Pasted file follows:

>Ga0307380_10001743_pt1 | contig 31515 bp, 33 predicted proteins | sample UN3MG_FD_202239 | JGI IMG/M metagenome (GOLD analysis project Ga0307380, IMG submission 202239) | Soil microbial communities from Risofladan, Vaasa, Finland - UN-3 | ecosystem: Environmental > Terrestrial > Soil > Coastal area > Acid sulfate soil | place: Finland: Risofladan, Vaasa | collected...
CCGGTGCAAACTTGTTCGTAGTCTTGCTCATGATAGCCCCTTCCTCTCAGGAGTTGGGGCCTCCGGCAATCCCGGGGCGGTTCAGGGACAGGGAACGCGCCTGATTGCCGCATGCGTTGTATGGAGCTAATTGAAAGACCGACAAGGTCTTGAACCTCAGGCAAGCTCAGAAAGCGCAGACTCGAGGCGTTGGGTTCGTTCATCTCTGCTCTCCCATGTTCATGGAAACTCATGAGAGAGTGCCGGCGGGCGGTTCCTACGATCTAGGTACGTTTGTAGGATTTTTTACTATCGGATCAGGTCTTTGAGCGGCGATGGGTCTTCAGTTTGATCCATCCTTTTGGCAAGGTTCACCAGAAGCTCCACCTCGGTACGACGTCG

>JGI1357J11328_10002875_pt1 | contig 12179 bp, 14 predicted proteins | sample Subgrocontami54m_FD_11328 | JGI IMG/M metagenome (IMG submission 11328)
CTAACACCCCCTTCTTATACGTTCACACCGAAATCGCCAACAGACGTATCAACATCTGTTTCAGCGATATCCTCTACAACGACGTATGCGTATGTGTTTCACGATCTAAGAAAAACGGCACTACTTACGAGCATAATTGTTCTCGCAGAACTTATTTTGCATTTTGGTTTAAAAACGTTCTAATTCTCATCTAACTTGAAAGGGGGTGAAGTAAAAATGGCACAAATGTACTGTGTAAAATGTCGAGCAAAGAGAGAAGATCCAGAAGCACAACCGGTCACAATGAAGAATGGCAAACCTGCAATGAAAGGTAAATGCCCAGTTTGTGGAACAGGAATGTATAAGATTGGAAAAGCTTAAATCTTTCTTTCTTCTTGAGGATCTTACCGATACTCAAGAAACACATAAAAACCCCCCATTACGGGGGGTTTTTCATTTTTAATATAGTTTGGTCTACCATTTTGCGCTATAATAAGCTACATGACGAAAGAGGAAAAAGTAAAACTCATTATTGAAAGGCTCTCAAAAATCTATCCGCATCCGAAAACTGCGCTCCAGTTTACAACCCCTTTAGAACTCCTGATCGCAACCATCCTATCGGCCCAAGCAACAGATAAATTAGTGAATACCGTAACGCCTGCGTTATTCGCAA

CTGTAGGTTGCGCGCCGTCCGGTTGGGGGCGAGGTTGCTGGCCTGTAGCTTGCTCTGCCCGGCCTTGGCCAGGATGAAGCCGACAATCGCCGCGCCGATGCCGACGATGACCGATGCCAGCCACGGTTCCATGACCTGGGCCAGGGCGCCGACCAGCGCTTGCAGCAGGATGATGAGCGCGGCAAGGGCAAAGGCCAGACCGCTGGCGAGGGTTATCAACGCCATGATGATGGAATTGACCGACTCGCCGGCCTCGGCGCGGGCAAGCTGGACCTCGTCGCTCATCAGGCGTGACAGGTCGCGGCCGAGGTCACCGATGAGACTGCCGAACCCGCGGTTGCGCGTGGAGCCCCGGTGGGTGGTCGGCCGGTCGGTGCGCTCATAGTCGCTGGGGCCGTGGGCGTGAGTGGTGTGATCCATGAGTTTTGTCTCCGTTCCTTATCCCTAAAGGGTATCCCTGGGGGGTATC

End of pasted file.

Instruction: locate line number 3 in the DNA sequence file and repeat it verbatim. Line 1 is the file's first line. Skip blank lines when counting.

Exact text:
>JGI1357J11328_10002875_pt1 | contig 12179 bp, 14 predicted proteins | sample Subgrocontami54m_FD_11328 | JGI IMG/M metagenome (IMG submission 11328)